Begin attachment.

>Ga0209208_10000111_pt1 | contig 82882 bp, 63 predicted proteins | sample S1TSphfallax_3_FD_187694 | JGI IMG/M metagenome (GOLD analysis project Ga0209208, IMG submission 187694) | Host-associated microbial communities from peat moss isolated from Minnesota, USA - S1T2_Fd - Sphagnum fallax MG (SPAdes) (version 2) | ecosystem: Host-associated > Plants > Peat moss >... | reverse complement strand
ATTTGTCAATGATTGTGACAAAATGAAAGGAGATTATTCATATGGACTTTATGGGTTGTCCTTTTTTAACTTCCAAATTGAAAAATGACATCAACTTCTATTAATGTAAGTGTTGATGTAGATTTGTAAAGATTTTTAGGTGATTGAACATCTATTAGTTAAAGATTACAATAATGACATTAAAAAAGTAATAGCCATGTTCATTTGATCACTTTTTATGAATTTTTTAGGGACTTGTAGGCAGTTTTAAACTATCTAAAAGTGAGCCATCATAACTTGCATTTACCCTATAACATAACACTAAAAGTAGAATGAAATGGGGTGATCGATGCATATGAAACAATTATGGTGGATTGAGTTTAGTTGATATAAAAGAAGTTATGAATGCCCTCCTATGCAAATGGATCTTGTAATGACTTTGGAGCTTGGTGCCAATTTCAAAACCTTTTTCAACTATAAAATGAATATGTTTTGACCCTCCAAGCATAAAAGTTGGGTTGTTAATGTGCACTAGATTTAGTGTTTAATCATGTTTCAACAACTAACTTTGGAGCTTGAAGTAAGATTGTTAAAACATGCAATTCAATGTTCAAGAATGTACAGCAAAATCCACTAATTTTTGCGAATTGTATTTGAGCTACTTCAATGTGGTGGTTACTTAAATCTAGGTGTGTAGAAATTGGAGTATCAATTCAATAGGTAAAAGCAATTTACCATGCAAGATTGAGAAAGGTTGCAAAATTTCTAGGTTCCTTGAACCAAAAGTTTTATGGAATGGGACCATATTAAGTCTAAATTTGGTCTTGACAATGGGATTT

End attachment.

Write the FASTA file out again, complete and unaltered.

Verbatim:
>Ga0209208_10000111_pt1 | contig 82882 bp, 63 predicted proteins | sample S1TSphfallax_3_FD_187694 | JGI IMG/M metagenome (GOLD analysis project Ga0209208, IMG submission 187694) | Host-associated microbial communities from peat moss isolated from Minnesota, USA - S1T2_Fd - Sphagnum fallax MG (SPAdes) (version 2) | ecosystem: Host-associated > Plants > Peat moss >... | reverse complement strand
ATTTGTCAATGATTGTGACAAAATGAAAGGAGATTATTCATATGGACTTTATGGGTTGTCCTTTTTTAACTTCCAAATTGAAAAATGACATCAACTTCTATTAATGTAAGTGTTGATGTAGATTTGTAAAGATTTTTAGGTGATTGAACATCTATTAGTTAAAGATTACAATAATGACATTAAAAAAGTAATAGCCATGTTCATTTGATCACTTTTTATGAATTTTTTAGGGACTTGTAGGCAGTTTTAAACTATCTAAAAGTGAGCCATCATAACTTGCATTTACCCTATAACATAACACTAAAAGTAGAATGAAATGGGGTGATCGATGCATATGAAACAATTATGGTGGATTGAGTTTAGTTGATATAAAAGAAGTTATGAATGCCCTCCTATGCAAATGGATCTTGTAATGACTTTGGAGCTTGGTGCCAATTTCAAAACCTTTTTCAACTATAAAATGAATATGTTTTGACCCTCCAAGCATAAAAGTTGGGTTGTTAATGTGCACTAGATTTAGTGTTTAATCATGTTTCAACAACTAACTTTGGAGCTTGAAGTAAGATTGTTAAAACATGCAATTCAATGTTCAAGAATGTACAGCAAAATCCACTAATTTTTGCGAATTGTATTTGAGCTACTTCAATGTGGTGGTTACTTAAATCTAGGTGTGTAGAAATTGGAGTATCAATTCAATAGGTAAAAGCAATTTACCATGCAAGATTGAGAAAGGTTGCAAAATTTCTAGGTTCCTTGAACCAAAAGTTTTATGGAATGGGACCATATTAAGTCTAAATTTGGTCTTGACAATGGGATTT